# Check the shapes of the train and test sets
print('X_train shape:', X_train.shape)
print('X_test shape:', X_test.shape)

This feature engineering process ensures that our data is appropriately prepared for machine learning model development, considering numerical scaling, one-hot encoding, and addressing class imbalance.

6. Model Development and Evaluation

In the model development phase, we leverage various machine learning algorithms to build predictive models based on our preprocessed data. The goal is to identify the algorithm that best suits our dataset and yields the highest performance.

6.1 Model Selection and Training

Step 1: Logistic Regression

We start with Logistic Regression, a simple yet effective classification algorithm. The classification report provides insights into the model's precision, recall, and F1-score.

# Logistic Regression
log_reg = LogisticRegression(max_iter=1000), y_train)
y_pred_log_reg = log_reg.predict(X_test)
print('Logistic Regression classification report:\n', classification_report(y_test, y_pred_log_reg))
Step 2: Decision Tree

Then Decision Trees. They are employed with specific hyperparameters. The classification report helps assess the model's performance.

# Decision Tree
dt = DecisionTreeClassifier(max_depth=10, min_samples_split=0.01, min_samples_leaf=0.01, random_state=42, criterion='entropy'), y_train)
y_pred_dt = dt.predict(X_test)
print('Decision Tree classification report:\n', classification_report(y_pred_dt, y_pred_log_reg))
Step 3: Random Forest

Then the Random Forest model which is a robust ensemble learning method. We evaluate its performance using the classification report.

# Random Forest
rf = RandomForestClassifier(), y_train)
y_pred_rf = rf.predict(X_test)
print('Random Forest classification report:\n', classification_report(y_pred_rf, y_pred_log_reg))
Step 4: XGBoost

The we also try XGBoost which is a gradient boosting algorithm. We assess its performance through the classification report.

# XGBoost
xgb_clf = xgb.XGBClassifier(), y_train)
y_pred_xgb = xgb_clf.predict(X_test)
print('XGBoost classification report:\n', classification_report(y_pred_xgb, y_pred_log_reg))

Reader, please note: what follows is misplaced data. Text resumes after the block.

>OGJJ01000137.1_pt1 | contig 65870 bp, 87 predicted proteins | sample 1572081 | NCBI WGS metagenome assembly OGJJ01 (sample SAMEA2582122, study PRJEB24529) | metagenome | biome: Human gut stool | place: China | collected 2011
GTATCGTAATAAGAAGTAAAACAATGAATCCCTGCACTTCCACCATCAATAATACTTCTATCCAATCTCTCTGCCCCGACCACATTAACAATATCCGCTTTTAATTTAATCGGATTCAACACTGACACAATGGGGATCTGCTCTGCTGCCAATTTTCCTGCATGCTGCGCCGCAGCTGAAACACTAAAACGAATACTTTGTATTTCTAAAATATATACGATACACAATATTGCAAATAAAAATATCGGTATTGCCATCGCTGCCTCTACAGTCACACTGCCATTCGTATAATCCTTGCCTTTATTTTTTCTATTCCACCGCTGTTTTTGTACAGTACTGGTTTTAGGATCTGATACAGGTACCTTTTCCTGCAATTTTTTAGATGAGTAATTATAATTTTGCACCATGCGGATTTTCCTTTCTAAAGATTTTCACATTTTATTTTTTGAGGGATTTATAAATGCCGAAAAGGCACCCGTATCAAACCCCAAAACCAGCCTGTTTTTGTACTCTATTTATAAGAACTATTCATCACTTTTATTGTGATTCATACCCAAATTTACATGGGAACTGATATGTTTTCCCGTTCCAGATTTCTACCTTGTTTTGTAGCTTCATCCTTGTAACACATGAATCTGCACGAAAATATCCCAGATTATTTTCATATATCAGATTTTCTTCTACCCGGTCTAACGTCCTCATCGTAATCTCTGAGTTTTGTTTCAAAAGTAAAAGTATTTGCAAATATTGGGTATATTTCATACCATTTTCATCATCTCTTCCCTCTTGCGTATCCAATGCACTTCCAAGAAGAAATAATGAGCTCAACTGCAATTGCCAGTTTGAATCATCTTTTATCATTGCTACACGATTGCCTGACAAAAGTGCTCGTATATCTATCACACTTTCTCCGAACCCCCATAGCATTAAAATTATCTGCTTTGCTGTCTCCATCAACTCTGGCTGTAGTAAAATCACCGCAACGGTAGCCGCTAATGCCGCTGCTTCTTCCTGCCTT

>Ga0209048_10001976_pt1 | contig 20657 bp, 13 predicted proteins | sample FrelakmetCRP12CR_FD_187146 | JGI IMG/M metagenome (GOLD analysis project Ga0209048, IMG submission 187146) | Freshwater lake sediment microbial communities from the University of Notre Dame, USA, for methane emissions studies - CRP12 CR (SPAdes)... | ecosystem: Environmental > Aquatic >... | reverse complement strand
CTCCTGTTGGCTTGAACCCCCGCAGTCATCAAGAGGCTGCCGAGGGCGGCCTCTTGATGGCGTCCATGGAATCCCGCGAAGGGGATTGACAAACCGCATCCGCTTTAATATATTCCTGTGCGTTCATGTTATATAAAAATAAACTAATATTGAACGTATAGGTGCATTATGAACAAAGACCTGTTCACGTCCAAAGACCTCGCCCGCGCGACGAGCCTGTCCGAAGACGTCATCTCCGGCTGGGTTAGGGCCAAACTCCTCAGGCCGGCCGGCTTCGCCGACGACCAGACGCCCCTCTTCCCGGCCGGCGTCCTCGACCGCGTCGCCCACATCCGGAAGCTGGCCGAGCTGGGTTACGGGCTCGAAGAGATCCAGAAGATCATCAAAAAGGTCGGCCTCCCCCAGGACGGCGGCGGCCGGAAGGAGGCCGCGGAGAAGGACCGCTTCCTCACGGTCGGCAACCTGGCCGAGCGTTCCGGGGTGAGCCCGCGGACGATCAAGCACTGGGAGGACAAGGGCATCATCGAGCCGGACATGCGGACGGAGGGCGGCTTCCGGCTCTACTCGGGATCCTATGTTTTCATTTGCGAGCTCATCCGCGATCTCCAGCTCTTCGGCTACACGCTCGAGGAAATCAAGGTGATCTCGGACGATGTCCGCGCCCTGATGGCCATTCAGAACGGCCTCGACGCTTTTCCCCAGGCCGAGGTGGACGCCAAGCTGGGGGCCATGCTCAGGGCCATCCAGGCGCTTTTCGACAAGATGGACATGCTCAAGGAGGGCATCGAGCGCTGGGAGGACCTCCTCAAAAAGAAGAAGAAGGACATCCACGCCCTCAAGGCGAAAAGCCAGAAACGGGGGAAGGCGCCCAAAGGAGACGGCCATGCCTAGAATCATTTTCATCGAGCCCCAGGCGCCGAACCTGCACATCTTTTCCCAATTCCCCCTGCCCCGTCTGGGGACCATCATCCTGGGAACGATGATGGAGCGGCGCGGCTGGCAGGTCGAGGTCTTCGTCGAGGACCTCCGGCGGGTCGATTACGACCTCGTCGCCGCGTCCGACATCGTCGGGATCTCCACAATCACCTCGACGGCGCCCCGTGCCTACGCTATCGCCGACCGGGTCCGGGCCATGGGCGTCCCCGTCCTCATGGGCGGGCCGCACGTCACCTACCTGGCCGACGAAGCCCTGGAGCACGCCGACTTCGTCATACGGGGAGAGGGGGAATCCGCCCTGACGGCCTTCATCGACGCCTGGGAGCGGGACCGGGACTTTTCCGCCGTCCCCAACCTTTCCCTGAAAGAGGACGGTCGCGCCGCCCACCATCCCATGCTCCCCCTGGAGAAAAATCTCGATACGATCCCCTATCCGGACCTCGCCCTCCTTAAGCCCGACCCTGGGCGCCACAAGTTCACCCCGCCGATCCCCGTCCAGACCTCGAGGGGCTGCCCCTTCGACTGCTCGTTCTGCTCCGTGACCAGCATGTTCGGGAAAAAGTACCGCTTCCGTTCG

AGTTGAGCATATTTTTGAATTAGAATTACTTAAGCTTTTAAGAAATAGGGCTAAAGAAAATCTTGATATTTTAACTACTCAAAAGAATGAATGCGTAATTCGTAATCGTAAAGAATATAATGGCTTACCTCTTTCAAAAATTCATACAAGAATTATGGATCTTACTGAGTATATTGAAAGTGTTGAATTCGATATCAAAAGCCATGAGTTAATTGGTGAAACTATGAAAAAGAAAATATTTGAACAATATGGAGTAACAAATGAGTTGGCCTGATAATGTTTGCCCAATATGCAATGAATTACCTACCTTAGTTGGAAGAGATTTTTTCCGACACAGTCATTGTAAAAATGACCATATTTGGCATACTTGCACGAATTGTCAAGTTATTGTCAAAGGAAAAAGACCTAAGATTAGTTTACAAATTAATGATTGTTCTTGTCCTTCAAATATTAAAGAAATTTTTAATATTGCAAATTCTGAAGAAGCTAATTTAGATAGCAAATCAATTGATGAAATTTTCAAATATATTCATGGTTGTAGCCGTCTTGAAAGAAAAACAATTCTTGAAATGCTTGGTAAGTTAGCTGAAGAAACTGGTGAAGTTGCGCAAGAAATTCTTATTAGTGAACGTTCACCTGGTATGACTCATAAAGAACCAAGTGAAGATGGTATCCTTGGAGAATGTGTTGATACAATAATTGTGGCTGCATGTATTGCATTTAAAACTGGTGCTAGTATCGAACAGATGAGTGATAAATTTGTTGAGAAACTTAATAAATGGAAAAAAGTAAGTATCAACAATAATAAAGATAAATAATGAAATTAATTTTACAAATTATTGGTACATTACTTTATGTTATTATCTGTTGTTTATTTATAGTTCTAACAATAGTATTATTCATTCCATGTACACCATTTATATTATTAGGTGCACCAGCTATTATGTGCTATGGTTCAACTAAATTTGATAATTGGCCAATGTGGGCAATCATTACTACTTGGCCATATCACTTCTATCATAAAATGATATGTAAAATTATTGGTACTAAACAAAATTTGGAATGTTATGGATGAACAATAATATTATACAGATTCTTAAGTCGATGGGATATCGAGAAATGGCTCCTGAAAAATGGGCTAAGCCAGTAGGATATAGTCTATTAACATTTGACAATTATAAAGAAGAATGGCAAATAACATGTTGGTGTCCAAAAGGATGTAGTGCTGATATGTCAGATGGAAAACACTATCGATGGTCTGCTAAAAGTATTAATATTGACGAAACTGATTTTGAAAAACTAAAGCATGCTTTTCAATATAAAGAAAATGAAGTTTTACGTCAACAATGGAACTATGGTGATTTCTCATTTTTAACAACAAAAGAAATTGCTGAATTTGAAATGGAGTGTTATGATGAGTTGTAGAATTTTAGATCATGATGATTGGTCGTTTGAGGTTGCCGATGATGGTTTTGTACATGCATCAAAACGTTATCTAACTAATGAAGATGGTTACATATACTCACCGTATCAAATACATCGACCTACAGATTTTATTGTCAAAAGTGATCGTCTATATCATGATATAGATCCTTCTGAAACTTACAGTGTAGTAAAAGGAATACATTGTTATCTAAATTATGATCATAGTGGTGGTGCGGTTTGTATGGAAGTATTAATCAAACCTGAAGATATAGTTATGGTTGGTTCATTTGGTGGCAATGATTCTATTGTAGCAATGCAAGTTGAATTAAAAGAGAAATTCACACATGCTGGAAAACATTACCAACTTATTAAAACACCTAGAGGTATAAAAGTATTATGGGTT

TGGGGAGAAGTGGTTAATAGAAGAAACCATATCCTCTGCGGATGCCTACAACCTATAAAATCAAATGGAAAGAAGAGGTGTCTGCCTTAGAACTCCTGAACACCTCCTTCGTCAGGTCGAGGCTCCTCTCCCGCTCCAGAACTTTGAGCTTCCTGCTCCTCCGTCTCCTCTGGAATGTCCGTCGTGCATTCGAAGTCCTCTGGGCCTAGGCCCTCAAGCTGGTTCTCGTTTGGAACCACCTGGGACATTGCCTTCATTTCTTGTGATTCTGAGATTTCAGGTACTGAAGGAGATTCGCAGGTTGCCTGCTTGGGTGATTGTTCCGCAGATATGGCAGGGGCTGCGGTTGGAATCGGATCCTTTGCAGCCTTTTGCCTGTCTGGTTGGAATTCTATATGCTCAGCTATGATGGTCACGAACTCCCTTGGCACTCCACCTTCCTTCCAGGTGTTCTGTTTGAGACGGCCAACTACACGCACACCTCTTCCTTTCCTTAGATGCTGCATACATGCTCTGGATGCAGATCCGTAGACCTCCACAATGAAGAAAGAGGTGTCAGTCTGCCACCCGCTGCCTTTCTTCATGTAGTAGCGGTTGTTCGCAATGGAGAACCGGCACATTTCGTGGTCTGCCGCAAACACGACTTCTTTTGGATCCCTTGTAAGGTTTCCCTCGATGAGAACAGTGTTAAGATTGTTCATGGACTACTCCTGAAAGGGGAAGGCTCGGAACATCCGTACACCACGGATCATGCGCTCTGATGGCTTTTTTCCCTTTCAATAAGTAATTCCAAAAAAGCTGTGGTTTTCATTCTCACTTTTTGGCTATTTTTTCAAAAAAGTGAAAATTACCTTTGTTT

Step 5: LightGBM

We also try LightGBM, another gradient boosting algorithm, it is employed and evaluated using the classification report.

# LightGBM
lgb_clf = lgb.LGBMClassifier(), y_train)
y_pred_lgb = lgb_clf.predict(X_test)
print('LightGBM classification report:\n', classification_report(y_pred_lgb, y_pred_log_reg))
Step 6: MLPClassifier (Neural Network)

And finally an MLPClassifier, representing a neural network, is utilised, and its performance is evaluated through the classification report.

# MLPClassifier (Neural Network)
mlp_classifier = MLPClassifier(hidden_layer_sizes=(500,), max_iter=1000, random_state=42), y_train)
mlp_y_pred = mlp_classifier.predict(X_test)
print('MLPClassifier classification report:\n', classification_report(y_test, mlp_y_pred))

6.2 Model Evaluation and Prediction

Step 7: Model Evaluation with Confusion Matrices

Confusion matrices are visualised to further evaluate the models.

# Confusion matrices for Decision Tree, Random Forest, and LightGBM
plt.figure(figsize=(10, 7))
sns.heatmap(confusion_matrix(y_pred_dt, y_pred_log_reg), annot=True, fmt='d')

plt.figure(figsize=(10, 7))
sns.heatmap(confusion_matrix(y_pred_rf, y_pred_log_reg), annot=True, fmt='d')

plt.figure(figsize=(10, 7))
sns.heatmap(confusion_matrix(y_pred_lgb, y_pred_log_reg), annot=True, fmt='d')
Step 8: Model Deployment and Prediction

The below code demonstrates how to load saved processors (encoder and scaler) and process new data for prediction using the trained MLPClassifier, which is the model I chose to proceed with among the six trained models. I had my reasons to choose that for the sake of this article but you can choose another model based on which model performed best for you or try out other techniques like the ensemble model which combines the power of various ML algorithms into one.

# Load saved processors (encoder and scaler)
def load_processors():
    with open('encoder.pkl', 'rb') as f:
        encoder = pickle.load(f)

    with open('scaler.pkl', 'rb') as f:
        scaler = pickle.load(f)

    return encoder, scaler

# Process new data using saved processors
def process_new_data(new_data):
    encoder, scaler = load_processors()
    # ... (omitted for brevity)

# Example of predicting with a new data point
_dt = train.head(1).drop(['uniqueid', 'bank_account'], axis=1)
__dt_processed = process_new_data(_dt)